Drew University, a part of the infamous Drew/King Hospitals, has swept out the out administration. The potential problem is the replacement for the Acting president was the chair of the internal medicine department of Drew and so is already tainted. His Department had been named in the time card scandal. Dr. Yoshikawa was also named COO. This new team is to get the University reaccredited this year. There is a new residency head of the residency programs. There is also a new Dean of the med school. They are trying but need outside people who have not been tainted.
The LA Board of Supes received a report of questionable care at Drew/King. It stated that in March a patient died after the nurses failed to heed a bedside alarm. The only way hospital officials knew of the incident is via a tipster. In another incident a surgeon brought his son into the OR to watch surgery without consent and after being warned by the nurses. A significant breech of ethics and law. It truly is time to hand the hospital to an outside agency, get rid of civil service and start anew.
An article in the LA Times states that 25 physicians and one nurse manager at Drew/King were paid between $180,000 to about $240,000. Some of the Board if Supes were surprised. I don't understand why. They authorize the salaries. Some of the money was paid for overtime that may not have been actually performed. The Supes also are not sure they are getting the best quality for the money. They forget that not many physicians want to work in a fishbowl with idiots making the decisions.
A new audit at the hospital continues to show physicians may be overbilling their hours and getting overtime they don't deserve. This audit was for several months this year. Some were paid twice for the same hours both as an employee and as an independent contractor. The supervisor of the district doesn't understand it. She has never understood anything except where she would get her votes.
The mighty have fallen. The once paragon of the best is now fighting for its life. The Lovelace Sandia Health Systems had four of the five hospitals handed the seal of disapproval by JCAHO. The system is trying to weasel out of their hole not by improving but by stating the Joint did not follow their rules. The hospitals failed 17 of 250 standards.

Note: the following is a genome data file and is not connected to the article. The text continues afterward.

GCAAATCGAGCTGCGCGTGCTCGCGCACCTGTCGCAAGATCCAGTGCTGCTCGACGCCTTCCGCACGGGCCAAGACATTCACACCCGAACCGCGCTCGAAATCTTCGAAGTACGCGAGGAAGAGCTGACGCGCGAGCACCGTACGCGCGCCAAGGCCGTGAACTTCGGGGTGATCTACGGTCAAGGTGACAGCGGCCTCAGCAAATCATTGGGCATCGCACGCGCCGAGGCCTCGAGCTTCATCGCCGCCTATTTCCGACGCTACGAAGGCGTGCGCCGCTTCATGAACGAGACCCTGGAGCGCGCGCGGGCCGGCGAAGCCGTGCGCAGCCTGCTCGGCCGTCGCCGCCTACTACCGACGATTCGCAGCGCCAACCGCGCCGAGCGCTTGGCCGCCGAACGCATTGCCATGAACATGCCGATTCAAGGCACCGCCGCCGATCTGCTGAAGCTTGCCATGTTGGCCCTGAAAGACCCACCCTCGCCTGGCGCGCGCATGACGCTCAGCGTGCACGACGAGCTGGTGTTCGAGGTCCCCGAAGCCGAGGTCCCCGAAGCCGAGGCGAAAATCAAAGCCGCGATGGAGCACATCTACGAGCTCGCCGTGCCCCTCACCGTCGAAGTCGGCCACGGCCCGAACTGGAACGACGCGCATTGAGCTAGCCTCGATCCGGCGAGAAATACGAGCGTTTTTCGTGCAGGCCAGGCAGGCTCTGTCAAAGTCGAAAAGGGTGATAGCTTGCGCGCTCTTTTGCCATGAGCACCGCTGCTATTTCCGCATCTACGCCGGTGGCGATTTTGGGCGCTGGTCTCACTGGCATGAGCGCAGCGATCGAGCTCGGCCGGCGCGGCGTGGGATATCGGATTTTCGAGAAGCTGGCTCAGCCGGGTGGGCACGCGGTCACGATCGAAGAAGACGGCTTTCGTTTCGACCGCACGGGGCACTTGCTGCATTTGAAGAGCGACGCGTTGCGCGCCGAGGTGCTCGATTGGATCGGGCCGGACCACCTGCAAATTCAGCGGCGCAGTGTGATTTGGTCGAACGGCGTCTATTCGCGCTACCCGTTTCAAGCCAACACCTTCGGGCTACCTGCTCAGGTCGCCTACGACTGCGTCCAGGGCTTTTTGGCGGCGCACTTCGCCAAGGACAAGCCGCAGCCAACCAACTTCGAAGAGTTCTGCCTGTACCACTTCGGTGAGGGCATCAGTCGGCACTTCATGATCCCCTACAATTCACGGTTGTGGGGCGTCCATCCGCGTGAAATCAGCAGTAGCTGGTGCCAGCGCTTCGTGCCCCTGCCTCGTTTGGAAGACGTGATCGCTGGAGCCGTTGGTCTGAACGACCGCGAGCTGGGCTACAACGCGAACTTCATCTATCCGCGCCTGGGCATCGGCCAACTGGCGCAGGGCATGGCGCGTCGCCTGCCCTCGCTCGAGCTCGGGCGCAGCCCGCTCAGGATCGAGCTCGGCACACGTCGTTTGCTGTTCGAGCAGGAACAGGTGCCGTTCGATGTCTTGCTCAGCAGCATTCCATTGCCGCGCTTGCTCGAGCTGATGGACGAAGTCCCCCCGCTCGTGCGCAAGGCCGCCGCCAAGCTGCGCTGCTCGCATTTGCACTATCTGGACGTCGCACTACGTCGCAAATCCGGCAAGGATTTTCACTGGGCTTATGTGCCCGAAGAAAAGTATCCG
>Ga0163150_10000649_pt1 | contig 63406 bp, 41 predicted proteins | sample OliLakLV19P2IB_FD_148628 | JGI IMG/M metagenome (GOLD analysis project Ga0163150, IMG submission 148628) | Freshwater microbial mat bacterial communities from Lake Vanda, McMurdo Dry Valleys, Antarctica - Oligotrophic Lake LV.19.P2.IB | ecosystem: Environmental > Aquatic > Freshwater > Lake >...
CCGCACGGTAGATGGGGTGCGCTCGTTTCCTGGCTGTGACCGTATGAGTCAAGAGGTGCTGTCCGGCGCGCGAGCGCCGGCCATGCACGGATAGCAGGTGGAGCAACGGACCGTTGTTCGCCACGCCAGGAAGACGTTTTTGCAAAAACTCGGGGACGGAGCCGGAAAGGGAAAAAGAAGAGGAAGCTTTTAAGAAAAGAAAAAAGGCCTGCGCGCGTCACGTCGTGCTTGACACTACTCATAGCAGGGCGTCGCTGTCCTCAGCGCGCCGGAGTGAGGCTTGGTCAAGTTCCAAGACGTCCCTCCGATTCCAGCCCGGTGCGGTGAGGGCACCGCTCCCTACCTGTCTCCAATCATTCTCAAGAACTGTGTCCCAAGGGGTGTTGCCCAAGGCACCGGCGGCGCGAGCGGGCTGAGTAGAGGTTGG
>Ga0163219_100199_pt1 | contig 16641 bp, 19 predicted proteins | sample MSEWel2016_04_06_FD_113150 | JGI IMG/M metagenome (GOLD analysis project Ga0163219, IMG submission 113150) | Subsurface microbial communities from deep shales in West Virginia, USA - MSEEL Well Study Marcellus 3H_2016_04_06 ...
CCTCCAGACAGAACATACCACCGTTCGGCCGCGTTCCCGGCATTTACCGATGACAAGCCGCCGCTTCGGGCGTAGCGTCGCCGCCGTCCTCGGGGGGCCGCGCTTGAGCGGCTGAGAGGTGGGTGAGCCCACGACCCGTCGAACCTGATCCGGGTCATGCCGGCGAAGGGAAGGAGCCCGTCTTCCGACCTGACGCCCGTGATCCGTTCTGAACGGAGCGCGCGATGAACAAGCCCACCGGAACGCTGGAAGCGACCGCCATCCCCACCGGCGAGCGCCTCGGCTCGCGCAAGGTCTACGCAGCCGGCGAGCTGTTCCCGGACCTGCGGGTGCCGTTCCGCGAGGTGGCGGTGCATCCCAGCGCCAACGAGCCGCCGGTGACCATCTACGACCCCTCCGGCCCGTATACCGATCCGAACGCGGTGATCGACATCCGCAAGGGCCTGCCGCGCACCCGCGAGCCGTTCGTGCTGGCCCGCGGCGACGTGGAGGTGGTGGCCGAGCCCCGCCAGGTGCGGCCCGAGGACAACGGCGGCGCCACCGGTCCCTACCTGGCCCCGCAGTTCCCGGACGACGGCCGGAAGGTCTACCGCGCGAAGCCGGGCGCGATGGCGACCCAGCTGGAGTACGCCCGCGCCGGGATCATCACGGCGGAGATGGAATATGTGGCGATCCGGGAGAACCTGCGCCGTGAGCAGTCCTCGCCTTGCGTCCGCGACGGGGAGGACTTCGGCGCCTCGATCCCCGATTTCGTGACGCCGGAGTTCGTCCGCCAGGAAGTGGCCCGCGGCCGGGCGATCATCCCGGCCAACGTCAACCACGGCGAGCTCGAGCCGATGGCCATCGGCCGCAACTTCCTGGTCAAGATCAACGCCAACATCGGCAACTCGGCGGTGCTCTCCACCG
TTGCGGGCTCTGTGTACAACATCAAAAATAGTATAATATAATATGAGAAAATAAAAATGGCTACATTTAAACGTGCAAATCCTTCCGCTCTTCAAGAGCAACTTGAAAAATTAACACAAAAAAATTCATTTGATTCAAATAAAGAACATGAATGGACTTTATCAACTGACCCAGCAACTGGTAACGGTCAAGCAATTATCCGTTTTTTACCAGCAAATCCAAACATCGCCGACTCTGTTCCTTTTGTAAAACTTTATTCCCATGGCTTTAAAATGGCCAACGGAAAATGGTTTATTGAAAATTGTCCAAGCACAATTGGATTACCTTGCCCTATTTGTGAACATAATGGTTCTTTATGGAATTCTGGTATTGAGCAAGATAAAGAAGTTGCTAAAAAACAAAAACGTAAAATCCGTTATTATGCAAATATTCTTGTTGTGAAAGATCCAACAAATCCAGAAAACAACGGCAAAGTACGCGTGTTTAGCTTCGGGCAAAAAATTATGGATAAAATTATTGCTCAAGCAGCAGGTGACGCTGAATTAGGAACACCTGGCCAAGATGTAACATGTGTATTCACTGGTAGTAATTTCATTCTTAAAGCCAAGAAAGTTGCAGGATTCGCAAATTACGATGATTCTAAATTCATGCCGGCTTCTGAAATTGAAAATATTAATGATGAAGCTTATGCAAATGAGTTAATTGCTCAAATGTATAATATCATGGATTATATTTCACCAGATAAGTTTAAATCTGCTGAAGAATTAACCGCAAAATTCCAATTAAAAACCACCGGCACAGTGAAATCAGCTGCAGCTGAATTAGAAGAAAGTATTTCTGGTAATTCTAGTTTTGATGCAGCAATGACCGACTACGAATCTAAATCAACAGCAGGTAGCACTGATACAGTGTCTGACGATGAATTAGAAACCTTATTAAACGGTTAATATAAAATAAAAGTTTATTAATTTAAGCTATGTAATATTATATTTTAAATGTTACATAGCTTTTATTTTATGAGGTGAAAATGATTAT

As everyone knew when the drama started, Marin General Hospital retained its accreditation. Since it is the only hospital in Marin County, California, outside of Kaiser, the residents would need to go to one of the neighboring counties if the hospital lost its ability to bill Medicare. That was never going to happen.
Alta Bates, across the Bay in Beserkley, may not be so lucky. But again, they and their sister hospital Summit in Oakland are it in the area so they also will continue to be able to bill. The removal of accreditation for some of these is a charade.
The Wisconsin Heart Hospital owned 51% by private investors including physicians and 49% by Covenant Healthcare System has lost $15 million in their first operational year. They hope to turn profitable in 2006.
A article by Solucient, a hospital information firm, shows that after correction for age, severity of illness, related diagnosis and volume of procedures there was an implication that specialty cardiac hospitals did the easier cases. The study used discharge data from all payors database with information on 17 million discharges.
Pennsylvania has issued the nation's first report on hospital acquired infections. In 2004 there were over 11,000 infections with a mortality rate of about 10%, 205,000 additional hospital days and over $2 billion in extra charges. Over half of the infections occurred in 29 of 173 hospitals in the state. Some hospitals reported no infections. I believe this shows the flaws of the reporting system as all hospitals have at least one acquired infection per year. Top